- The Washington Times - Saturday, August 4, 2001

Jeremy Jelenfy, Jeff Stephanic and Peter Waddell give the word "monument" new dimensions and life in their exhibit at the Anton Gallery.
They transform monuments in conceptual, postmodern ways. Anyone who perceives Washington as filled with sculpted piles of cold white marble better think again.
"Most of us have lived here so long we don't see the monuments anymore. I want the artists to present a fresh look in this exhibit," Anton director Gail Enns says.
Former New Zealander Mr. Waddell, 46, views monuments as "triggers for memory." Washington's "continuing history" and its classical architecture were what drew him here in 1995, the painter says. He brings a romantic sensibility to buildings and sculptures so familiar they often seem invisible.
He deals with lesser-known monuments for this show, such as the "Temperance Fountain" at Seventh Street and Pennsylvania NW with its amazing water crane on top, and the buffalo on the Dumbarton Bridge at Q Street and Rock Creek Parkway NW.
Few Washingtonians know the story of Henry Cogswell, a San Francisco dentist who made his fortune in real estate and mining stock and believed Americans were drinking too much. He designed and paid for the fountain to foster temperance in Washington — and other cities.
Mr. Waddell's impressive "The Senate Balcony" starts off the show. The large, almost-square painting is a realist-surrealist view of the balcony and the environs below.
The artist leads the eye diagonally back and affixes fluted pillars of rose, brown and blue shadings on squarish plinths. He adds a fleck of red when he places an antique chair at the end where the balcony disappears from sight.
The painter carefully researches his history and placed the picture in the 1860s just after the Civil War. He worked with the historian of the Capitol to get the details right. Mr. Waddell made the cityscape below hazy, but the viewer can pick out the boardinghouses where senators lived, the first Union Station and lots of trees.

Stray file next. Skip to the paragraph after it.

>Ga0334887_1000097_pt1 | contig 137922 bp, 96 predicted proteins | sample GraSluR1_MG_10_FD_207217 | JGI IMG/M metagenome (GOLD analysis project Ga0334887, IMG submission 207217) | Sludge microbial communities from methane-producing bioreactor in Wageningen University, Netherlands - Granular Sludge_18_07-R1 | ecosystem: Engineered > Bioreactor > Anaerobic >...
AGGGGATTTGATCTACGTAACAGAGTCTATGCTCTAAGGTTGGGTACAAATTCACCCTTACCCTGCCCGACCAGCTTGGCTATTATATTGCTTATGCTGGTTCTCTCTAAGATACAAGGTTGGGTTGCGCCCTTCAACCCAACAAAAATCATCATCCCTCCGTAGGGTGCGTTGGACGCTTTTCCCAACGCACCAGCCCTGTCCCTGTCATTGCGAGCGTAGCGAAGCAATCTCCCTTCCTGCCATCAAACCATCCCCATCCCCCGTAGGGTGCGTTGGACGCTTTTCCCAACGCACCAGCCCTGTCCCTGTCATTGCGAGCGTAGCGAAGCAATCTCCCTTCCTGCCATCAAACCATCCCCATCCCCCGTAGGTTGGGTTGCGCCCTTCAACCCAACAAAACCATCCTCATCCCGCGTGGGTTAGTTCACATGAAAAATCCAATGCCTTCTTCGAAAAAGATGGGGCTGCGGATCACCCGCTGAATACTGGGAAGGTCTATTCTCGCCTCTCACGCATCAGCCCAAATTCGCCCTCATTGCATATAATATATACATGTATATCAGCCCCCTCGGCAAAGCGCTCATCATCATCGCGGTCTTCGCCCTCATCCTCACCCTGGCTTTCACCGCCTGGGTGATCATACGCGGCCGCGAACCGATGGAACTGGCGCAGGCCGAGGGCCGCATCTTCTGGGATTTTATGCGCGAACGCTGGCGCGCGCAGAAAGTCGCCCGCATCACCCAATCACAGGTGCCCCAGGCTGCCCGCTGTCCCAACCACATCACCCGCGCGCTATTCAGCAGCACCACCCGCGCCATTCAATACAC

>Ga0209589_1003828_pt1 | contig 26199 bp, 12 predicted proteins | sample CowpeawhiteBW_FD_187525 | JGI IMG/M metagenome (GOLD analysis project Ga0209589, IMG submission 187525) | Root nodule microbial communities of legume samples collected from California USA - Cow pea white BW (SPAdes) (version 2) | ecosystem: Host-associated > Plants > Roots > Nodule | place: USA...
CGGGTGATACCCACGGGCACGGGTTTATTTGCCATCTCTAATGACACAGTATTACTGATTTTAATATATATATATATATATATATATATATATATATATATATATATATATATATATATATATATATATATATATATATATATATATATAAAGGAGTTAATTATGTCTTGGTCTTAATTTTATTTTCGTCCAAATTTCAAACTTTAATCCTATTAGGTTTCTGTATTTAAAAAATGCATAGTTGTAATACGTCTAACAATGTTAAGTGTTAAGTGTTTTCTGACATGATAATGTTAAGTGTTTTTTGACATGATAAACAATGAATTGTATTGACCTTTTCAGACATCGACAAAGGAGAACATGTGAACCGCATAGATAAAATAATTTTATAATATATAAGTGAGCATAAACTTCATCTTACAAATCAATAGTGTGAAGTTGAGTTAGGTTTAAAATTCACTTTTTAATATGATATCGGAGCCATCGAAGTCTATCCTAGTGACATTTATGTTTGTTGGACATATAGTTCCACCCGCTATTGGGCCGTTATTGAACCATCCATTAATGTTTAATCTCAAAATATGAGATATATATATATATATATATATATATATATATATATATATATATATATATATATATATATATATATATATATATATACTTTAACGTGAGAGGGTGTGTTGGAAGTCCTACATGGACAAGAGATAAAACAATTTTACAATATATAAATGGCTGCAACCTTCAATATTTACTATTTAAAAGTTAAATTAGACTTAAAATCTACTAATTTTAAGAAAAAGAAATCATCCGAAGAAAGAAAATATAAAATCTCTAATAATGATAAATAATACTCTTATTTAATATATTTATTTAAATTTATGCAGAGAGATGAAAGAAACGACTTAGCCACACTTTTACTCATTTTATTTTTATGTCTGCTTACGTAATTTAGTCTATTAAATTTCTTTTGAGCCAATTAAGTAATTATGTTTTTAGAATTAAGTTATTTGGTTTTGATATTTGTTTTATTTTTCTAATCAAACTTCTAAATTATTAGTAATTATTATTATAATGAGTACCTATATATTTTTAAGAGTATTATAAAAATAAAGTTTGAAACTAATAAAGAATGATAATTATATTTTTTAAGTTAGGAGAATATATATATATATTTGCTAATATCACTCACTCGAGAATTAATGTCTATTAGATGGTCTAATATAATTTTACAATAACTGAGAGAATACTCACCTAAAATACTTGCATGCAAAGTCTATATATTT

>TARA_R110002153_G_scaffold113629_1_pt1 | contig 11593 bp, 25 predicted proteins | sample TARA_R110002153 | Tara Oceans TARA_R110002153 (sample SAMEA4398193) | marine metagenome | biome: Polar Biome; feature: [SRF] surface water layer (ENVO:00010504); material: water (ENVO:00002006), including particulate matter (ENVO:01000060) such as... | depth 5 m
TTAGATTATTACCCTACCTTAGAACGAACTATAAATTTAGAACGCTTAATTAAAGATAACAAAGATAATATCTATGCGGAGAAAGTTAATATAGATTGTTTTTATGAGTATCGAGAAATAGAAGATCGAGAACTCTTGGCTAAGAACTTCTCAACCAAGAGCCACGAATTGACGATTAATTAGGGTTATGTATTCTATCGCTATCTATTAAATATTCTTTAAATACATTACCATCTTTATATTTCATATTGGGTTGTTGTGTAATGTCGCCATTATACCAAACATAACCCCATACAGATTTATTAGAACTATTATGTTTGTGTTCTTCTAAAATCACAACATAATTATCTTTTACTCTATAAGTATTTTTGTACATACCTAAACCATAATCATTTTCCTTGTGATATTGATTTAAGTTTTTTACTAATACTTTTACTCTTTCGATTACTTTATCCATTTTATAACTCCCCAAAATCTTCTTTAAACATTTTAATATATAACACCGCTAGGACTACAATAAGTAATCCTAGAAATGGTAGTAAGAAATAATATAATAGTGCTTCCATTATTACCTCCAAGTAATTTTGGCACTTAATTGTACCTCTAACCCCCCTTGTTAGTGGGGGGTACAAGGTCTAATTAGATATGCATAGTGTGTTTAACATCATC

"I tried to humanize it and soften it up. I'm a romantic at heart, and 'Balcony' is a romantic reality," he says.
The combining of classicism with surrealist fantasy makes this painting and some of Mr. Waddell's other work unsettling and fascinating. The artist studied art history in Auckland, New Zealand, where he was raised. He liked the approaches of classicism and the dreamscapes of Greco-Italian surrealist painter Giorgio de Chirico.
"The Temperance Fountain" comes close to the people-less city views of De Chirico.
Other works are not quite as strange. Mr. Waddell painted the bronze "Freedom" of the Capitol dome when it came down for repairs in 1993. The painter points out that "Freedom" originally could have worn a "freedom bonnet," but a "war bonnet" of an eagle and fur tails replaced it.
Mr. Stephanic, another of the trio of artists, fuses photo techniques with digital manipulation to produce monuments at once synthetic and clearly recognizable. "Seven Georges," a conceptual view of the Washington Monument, is one.
The 55-year-old artist says he regards technology as just another tool for expressing his varied interpretations of monumentality. "I humanize high-tech, but I combine it with the softer kind of photography I took before for different takes on monuments," he says.
A sense of poetry and mystery pervades Mr. Stephanic's work. Consider the hard-edged clarity with soft twilight effects in his prints of I.M. Pei's "East Wing" and "Approaching the Dream."
He calls his technique "two-edged." Mr. Stephanic often imbues his images with double meanings, as in a view of the Lincoln Memorial titled "Approaching the Dream."
He explains that he made it a historic monument by shooting from below at an oblique angle and lighting it from the inside. The photographer also wanted to make it contemporary by connecting it with Martin Luther King's "I Have a Dream" speech. He believes Americans are only "approaching" Mr. King's ideals, and he wants the print to express his conviction.
Mr. Jelenfy, 40, focuses on bringing monuments to life. He was commissioned in 1999 to draw Washington monuments for Toyota Motor Sales U.S.A. The drawings went into a book celebrating the 10th anniversary of the Japan Commerce Association of Washington.
For the exhibit, the artist used evocative charcoal drawings to animate a neoclassical statue in Baltimore by 19th-century artist Hans Schuler.
Mr. Jelenfy softens his techniques for the "Hans Schuler Sculpture" even more than the two other exhibitors do in their works. He portrays the monument of a seated woman holding a shield and tipping an urn in full accompanied by details of her face.
In one study, he makes her enigmatic by darkening her eyes. In others, he has crisscrossed a blunt-ended eraser through the charcoal for luminous whites. Mr. Jelenfy makes her dreamy but real.

WHAT: "Monuments"
WHERE: Anton Gallery, 2108 R St. NW
WHEN: 11 a.m. to 7 p.m. Tuesday through Saturday, through Aug. 25
PHONE: 202/328-0828

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